Going off on a rant, refusing to answer their questions, and leaving to go blog can’t help matters at all. I think that was a great opportunity to inform and educate your co-workers.

    As far as my faith is concerned, I don’t want to hear politicians or politics at church and I don’t want to hear politicians talking about their faith. In my experience with christians and politics, there has been an inability to take a nuanced approach – it’s always black and white. That frustrates me to no end! I have hade maybe 1 good conversation with a christian about politics. Ok, I’ll stop now because I feel an angry, rambling rant coming.

    In any case, I think it is perfectly possible be a “good” christian and not vote.

  5. It can be a faithful expression of a person’s faith to abstain from voting. I’m not talking about that at all. That’s another post. I think theologian’s like John Yoder and Stanley Hauerwas (maybe others) can provide hard, theological guidance along those lines. I respect that and am not attempting to engage that at all, by the way.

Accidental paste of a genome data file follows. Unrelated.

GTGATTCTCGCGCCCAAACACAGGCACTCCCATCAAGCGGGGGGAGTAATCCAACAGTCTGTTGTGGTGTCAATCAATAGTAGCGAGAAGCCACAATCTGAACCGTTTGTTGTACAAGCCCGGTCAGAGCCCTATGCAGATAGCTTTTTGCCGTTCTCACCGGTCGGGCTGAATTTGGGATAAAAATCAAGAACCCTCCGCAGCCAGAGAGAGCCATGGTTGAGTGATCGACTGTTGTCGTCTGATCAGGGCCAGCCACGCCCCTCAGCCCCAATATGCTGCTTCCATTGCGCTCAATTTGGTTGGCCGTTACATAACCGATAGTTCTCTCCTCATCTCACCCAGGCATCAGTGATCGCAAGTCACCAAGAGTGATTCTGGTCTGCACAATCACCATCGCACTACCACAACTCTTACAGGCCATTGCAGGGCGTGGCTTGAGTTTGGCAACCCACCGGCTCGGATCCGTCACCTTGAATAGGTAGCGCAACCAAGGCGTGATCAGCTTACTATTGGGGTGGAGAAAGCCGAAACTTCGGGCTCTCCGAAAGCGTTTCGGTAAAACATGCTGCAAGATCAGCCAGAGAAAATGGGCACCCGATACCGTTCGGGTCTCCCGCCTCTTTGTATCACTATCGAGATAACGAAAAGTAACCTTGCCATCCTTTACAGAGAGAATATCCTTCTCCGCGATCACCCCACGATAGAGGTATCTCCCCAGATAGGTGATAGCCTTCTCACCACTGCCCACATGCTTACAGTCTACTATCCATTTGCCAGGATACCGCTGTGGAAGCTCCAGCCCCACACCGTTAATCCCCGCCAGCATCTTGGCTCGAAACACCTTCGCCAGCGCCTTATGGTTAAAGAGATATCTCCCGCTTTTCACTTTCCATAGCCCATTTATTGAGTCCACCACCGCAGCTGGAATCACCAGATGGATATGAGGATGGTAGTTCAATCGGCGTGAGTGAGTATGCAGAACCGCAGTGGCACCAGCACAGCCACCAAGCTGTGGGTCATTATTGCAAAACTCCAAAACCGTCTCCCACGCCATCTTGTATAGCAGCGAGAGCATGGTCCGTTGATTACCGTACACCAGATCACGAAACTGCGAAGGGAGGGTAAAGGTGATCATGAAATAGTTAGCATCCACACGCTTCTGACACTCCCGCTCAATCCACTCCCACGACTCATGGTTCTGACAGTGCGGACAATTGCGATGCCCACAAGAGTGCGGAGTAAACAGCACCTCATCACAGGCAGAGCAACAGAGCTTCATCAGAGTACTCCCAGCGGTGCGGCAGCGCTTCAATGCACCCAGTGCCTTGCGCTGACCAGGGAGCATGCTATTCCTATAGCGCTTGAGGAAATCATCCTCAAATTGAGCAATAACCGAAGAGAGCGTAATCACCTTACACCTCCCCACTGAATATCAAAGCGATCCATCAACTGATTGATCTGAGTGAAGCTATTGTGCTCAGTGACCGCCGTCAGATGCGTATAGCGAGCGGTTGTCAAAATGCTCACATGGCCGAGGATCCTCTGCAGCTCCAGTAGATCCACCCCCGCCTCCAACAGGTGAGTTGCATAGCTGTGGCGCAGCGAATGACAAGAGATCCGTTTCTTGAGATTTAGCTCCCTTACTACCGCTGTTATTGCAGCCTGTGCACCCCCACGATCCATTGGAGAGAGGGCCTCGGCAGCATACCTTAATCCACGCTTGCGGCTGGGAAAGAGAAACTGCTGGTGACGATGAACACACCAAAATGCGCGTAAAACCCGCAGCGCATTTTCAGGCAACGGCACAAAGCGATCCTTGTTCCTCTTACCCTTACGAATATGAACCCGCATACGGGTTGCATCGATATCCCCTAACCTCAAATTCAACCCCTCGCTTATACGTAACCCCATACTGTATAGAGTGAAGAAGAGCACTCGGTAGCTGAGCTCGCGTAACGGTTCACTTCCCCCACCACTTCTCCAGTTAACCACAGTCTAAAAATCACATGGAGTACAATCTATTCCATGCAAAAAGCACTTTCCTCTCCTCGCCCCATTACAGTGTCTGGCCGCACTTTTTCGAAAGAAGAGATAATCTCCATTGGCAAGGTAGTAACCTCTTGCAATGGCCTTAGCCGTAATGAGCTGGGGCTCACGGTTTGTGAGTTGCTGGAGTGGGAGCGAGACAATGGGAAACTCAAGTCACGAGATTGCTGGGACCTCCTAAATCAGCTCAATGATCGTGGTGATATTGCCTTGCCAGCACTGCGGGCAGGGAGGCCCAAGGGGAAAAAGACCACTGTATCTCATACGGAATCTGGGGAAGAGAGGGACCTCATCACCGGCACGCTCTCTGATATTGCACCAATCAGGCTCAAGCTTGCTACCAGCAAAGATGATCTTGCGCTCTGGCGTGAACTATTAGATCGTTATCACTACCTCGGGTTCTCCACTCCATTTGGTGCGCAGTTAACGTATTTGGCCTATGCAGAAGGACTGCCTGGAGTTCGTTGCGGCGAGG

6. I say this as someone who voted. Others fought for my right to vote, so I vote as a way of saying thanks.

    However, I don’t think it’s lazy to say you’re not voting because your vote doesn’t matter. It’s popular to say “every vote counts” but we all know that entire counties in this state can vote a certain way, and Cook County will still determine any state-wide election. In truth, the voters in those counties don’t count. They’ve learned that fact and chose to (not) vote accordingly. It’s realistic, not vague or lazy.

    In my opinion, it’s worse for someone to blindly follow party lines and vote based on the letter next to someone’s name, or to randomly pick people based on TV ads and name recognition, than to not vote at all. I’d prefer to have winners determined by researched opinions of a few of the electorate rather than the whims of a large number of people who voted just because they wanted a sticker or their boss made them.

  7. I appreciate and concur with your thought concerning voting, and the participation in the political process as an action of ones faith, Michael. I would also like to add that not 60 years ago, people lost their lives while pursuing this right to vote.

  8. If we can’t take a couple of hours to research the issue but spend all day tracking people of facebook…our future generation of leaders has a REAL issue

  9. Pingback: Lotteries, Sacraments, and Voting pt 1 | Intersections